1. Go for Quality, Not Quantity
Don’t listen so much to a grower who talks about how much hay per acre he or she puts up, Kegley says. Hay quantity from a field doesn’t necessarily mean quality.
“For example, I like to cut coastal Bermuda when it’s up and the tops are just curving over,” he says. “It shimmers in the sun, and when the wind’s blowing it looks like waves going across the pond.
“But if I let it grow longer than that, it’ll go to seed and fall over on the ground. Coastal keeps growing and the stalks underneath will yellow. It makes your bales yellow. [And baling then] might result in more hay per acre, but the quality might not be as good. When any grass hay goes to seed head, nutrition in the grass has left the stem and leaf.
“I want to cut when the grass is long enough to make a good bale in the baler; it will make enough hay so that it’s worth baling; and the hay will be good quality for the customers.”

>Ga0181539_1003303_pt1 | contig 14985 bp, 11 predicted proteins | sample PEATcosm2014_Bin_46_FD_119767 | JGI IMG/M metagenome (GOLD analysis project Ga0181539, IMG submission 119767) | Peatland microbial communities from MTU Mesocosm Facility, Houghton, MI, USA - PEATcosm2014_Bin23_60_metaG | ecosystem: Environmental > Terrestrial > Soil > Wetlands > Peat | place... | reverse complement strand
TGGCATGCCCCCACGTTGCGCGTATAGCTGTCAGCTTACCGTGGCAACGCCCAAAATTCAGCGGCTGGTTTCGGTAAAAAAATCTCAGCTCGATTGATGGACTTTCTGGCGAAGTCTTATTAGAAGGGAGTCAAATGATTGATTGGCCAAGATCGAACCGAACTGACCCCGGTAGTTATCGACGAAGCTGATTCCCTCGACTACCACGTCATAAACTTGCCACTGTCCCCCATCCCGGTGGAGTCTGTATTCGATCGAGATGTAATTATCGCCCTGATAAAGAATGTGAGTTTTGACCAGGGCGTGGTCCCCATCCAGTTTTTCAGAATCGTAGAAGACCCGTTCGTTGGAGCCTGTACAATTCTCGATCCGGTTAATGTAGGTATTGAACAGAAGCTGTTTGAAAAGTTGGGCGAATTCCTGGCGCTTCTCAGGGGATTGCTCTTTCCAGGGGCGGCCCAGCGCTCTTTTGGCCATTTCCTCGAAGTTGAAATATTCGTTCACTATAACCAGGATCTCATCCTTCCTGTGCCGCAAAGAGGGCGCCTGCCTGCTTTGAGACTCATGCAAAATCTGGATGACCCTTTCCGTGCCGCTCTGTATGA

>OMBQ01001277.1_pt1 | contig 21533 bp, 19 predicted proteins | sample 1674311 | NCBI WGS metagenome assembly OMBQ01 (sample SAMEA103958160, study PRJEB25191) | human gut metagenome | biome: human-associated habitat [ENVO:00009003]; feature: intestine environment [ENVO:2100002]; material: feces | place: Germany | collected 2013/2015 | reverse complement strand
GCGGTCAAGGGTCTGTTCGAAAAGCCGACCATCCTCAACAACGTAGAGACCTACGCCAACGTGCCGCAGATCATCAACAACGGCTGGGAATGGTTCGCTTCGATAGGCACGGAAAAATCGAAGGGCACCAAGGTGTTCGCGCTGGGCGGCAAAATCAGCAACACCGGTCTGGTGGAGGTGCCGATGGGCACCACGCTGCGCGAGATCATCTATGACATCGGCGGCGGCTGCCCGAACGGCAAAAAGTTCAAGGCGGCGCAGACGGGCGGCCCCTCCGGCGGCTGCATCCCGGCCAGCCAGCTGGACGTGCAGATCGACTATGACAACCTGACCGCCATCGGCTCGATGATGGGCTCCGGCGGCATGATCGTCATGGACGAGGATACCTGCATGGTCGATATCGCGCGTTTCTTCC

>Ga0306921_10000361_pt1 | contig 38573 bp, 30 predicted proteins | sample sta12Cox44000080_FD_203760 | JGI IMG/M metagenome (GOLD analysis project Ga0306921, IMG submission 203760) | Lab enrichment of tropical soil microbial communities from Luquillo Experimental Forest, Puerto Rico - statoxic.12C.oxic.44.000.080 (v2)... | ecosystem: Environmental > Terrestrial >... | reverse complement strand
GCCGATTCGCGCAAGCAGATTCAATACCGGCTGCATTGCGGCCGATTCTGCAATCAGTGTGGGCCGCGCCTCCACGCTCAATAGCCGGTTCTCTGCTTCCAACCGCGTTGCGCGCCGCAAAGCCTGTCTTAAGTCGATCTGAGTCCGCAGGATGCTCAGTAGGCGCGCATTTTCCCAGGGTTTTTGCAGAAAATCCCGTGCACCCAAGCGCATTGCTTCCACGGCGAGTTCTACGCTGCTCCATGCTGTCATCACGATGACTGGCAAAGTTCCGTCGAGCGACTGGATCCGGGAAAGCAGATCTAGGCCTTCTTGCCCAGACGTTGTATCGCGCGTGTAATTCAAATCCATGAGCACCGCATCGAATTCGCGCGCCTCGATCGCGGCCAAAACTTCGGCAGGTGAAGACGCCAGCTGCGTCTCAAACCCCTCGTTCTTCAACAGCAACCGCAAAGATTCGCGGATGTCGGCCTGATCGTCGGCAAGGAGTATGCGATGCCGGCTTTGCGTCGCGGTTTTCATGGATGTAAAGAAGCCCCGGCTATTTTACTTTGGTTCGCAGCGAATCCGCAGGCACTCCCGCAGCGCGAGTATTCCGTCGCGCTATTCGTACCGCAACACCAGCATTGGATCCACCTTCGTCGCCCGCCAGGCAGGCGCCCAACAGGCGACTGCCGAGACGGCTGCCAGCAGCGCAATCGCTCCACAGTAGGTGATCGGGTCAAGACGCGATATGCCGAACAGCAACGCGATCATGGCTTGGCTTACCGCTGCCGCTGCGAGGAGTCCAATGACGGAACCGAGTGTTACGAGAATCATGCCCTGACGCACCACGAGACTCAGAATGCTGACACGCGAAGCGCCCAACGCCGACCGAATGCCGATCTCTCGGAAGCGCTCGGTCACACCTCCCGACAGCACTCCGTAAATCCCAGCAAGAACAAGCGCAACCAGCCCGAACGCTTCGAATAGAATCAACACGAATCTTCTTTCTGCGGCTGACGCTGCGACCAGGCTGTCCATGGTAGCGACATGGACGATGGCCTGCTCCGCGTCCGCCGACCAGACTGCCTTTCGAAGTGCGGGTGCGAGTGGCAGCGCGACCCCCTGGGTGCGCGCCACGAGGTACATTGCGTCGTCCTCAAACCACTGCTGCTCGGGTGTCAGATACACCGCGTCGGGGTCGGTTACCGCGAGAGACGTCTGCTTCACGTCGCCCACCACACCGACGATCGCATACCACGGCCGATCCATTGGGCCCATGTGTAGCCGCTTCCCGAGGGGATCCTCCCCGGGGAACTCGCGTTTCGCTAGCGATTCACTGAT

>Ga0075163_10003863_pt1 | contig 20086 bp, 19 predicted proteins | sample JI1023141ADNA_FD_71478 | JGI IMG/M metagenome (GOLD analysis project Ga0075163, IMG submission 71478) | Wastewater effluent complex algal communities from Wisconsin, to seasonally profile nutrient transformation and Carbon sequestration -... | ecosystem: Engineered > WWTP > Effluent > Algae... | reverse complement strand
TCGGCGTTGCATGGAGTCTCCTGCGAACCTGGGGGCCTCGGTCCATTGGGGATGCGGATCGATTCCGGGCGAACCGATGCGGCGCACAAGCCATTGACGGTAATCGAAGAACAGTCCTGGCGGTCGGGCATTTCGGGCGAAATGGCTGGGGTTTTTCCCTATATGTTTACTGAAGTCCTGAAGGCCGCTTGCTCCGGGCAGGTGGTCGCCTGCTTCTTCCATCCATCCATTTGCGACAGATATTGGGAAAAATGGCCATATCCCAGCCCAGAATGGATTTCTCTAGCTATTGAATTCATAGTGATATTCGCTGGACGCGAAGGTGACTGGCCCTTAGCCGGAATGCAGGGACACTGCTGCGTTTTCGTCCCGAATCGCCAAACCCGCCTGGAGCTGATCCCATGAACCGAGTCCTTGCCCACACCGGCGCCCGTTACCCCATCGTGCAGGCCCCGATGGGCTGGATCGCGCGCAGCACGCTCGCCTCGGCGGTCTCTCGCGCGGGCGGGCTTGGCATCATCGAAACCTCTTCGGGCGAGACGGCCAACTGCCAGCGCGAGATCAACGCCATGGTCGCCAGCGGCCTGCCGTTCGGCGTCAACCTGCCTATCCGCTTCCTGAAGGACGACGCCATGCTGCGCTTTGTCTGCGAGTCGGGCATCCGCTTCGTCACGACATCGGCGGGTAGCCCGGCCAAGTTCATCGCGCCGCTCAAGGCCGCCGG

Scott adds that the biggest mistake he sees horse owners make is to buy hay for its price per bale without considering its weight and nutritional quality.
“If you end up with a better bale of hay nutritionally, in the long run paying a little more per bale is better money spent,” he says.
2. Look at a Grower’s Equipment
“I like to see producers with new baling and cutting equipment,” Scott says. “Their tractors can be as old as dirt, but as balers get older they wear out and the bales aren’t as neat and consistent. The newer balers will typically make a more consistent bale. If you’re just buying a hundred bales here and there, it might not matter as much. But I sell 50,000 bales a year, so I want consistency.”
3. Find Out How the Hay Has Been Stored
“When I’m buying hay, I look for it to have been stored in a barn,” Scott says. “You can sure store hay under a tarp, but you have to be extra careful of what you’re getting. When it’s under a tarp, stacked hay is not able to ‘breathe.’”
As baled hay cures, or dries, its moisture content equilibrates to the moisture in the environment around it. The bales will naturally take on and/or lose moisture, or breathe, getting slightly larger or smaller. Even in a barn, growers don’t stack hay too tightly to allow air to circulate better for the hay to breathe.
4. Know Your Colors
Do your research on the specific type of hay you are looking for, and know what “pretty” is in varieties from orchard grass to alfalfa.